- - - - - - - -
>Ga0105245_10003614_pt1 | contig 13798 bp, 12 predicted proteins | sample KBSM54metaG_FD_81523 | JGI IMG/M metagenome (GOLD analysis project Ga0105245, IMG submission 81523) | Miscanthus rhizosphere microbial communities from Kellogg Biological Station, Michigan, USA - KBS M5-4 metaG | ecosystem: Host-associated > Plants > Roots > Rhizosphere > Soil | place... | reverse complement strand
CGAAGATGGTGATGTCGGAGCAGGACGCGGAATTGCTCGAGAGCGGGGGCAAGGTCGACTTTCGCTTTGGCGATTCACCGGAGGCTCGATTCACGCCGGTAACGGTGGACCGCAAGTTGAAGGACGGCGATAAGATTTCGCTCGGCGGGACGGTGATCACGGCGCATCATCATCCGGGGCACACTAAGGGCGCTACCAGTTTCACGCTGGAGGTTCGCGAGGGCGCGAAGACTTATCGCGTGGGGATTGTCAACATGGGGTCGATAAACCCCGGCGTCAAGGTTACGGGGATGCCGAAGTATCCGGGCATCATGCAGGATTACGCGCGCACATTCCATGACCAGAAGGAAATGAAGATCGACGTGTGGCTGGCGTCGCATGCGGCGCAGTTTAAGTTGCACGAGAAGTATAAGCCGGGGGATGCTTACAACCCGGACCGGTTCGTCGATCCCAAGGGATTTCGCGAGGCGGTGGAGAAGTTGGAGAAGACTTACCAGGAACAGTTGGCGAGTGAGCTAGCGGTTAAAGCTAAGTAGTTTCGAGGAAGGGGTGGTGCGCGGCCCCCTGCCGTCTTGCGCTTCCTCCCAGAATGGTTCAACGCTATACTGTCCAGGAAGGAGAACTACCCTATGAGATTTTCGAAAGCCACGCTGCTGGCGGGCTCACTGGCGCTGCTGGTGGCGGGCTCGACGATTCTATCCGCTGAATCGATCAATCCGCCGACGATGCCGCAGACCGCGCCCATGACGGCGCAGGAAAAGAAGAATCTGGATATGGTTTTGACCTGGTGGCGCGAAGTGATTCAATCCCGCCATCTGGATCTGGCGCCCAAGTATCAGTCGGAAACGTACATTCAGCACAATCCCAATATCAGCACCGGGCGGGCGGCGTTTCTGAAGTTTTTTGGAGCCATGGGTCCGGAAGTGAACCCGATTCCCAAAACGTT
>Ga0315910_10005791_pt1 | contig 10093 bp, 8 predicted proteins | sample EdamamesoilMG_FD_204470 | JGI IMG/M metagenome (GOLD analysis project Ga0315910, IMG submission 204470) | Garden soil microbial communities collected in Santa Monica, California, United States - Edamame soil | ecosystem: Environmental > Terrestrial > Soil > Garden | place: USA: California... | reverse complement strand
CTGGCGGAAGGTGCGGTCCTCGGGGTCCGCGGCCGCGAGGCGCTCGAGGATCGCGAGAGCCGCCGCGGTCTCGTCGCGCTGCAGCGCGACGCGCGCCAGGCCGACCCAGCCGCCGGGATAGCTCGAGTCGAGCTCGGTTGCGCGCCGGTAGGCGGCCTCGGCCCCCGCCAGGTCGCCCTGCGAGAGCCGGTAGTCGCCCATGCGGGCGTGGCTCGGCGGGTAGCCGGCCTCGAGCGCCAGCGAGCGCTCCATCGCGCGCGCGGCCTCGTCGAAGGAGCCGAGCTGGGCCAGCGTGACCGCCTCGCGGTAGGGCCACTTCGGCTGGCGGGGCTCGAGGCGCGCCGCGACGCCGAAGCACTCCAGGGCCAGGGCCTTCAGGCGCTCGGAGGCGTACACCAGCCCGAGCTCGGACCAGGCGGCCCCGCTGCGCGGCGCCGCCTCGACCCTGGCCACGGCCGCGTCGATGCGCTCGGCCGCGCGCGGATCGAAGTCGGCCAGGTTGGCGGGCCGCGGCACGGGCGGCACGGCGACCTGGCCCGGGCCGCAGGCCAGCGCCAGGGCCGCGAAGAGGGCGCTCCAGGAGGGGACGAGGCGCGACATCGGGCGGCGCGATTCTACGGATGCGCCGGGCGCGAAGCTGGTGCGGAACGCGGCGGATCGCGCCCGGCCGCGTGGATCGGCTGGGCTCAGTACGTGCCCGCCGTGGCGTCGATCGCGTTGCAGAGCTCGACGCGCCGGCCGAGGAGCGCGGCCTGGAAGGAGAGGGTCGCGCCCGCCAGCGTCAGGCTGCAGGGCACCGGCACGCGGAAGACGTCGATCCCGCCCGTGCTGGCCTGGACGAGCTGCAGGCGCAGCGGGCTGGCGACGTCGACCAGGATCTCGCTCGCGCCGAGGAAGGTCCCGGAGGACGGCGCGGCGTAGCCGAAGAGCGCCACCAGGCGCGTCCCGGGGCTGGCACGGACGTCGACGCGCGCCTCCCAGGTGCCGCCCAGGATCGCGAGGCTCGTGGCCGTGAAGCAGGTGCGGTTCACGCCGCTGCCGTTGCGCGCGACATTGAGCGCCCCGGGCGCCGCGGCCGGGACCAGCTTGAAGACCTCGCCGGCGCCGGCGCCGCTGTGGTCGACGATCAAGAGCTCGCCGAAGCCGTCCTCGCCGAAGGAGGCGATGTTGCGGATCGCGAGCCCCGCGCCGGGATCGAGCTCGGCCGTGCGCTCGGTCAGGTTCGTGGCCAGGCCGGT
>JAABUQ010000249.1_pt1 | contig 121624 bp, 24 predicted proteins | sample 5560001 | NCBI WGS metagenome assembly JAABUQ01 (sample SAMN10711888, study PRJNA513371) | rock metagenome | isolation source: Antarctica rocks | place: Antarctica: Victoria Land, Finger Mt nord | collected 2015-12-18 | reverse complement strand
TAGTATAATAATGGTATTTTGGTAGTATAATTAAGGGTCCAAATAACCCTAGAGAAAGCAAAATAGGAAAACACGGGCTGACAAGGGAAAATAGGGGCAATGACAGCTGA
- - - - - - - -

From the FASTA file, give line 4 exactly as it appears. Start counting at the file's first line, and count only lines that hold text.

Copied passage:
CTGGCGGAAGGTGCGGTCCTCGGGGTCCGCGGCCGCGAGGCGCTCGAGGATCGCGAGAGCCGCCGCGGTCTCGTCGCGCTGCAGCGCGACGCGCGCCAGGCCGACCCAGCCGCCGGGATAGCTCGAGTCGAGCTCGGTTGCGCGCCGGTAGGCGGCCTCGGCCCCCGCCAGGTCGCCCTGCGAGAGCCGGTAGTCGCCCATGCGGGCGTGGCTCGGCGGGTAGCCGGCCTCGAGCGCCAGCGAGCGCTCCATCGCGCGCGCGGCCTCGTCGAAGGAGCCGAGCTGGGCCAGCGTGACCGCCTCGCGGTAGGGCCACTTCGGCTGGCGGGGCTCGAGGCGCGCCGCGACGCCGAAGCACTCCAGGGCCAGGGCCTTCAGGCGCTCGGAGGCGTACACCAGCCCGAGCTCGGACCAGGCGGCCCCGCTGCGCGGCGCCGCCTCGACCCTGGCCACGGCCGCGTCGATGCGCTCGGCCGCGCGCGGATCGAAGTCGGCCAGGTTGGCGGGCCGCGGCACGGGCGGCACGGCGACCTGGCCCGGGCCGCAGGCCAGCGCCAGGGCCGCGAAGAGGGCGCTCCAGGAGGGGACGAGGCGCGACATCGGGCGGCGCGATTCTACGGATGCGCCGGGCGCGAAGCTGGTGCGGAACGCGGCGGATCGCGCCCGGCCGCGTGGATCGGCTGGGCTCAGTACGTGCCCGCCGTGGCGTCGATCGCGTTGCAGAGCTCGACGCGCCGGCCGAGGAGCGCGGCCTGGAAGGAGAGGGTCGCGCCCGCCAGCGTCAGGCTGCAGGGCACCGGCACGCGGAAGACGTCGATCCCGCCCGTGCTGGCCTGGACGAGCTGCAGGCGCAGCGGGCTGGCGACGTCGACCAGGATCTCGCTCGCGCCGAGGAAGGTCCCGGAGGACGGCGCGGCGTAGCCGAAGAGCGCCACCAGGCGCGTCCCGGGGCTGGCACGGACGTCGACGCGCGCCTCCCAGGTGCCGCCCAGGATCGCGAGGCTCGTGGCCGTGAAGCAGGTGCGGTTCACGCCGCTGCCGTTGCGCGCGACATTGAGCGCCCCGGGCGCCGCGGCCGGGACCAGCTTGAAGACCTCGCCGGCGCCGGCGCCGCTGTGGTCGACGATCAAGAGCTCGCCGAAGCCGTCCTCGCCGAAGGAGGCGATGTTGCGGATCGCGAGCCCCGCGCCGGGATCGAGCTCGGCCGTGCGCTCGGTCAGGTTCGTGGCCAGGCCGGT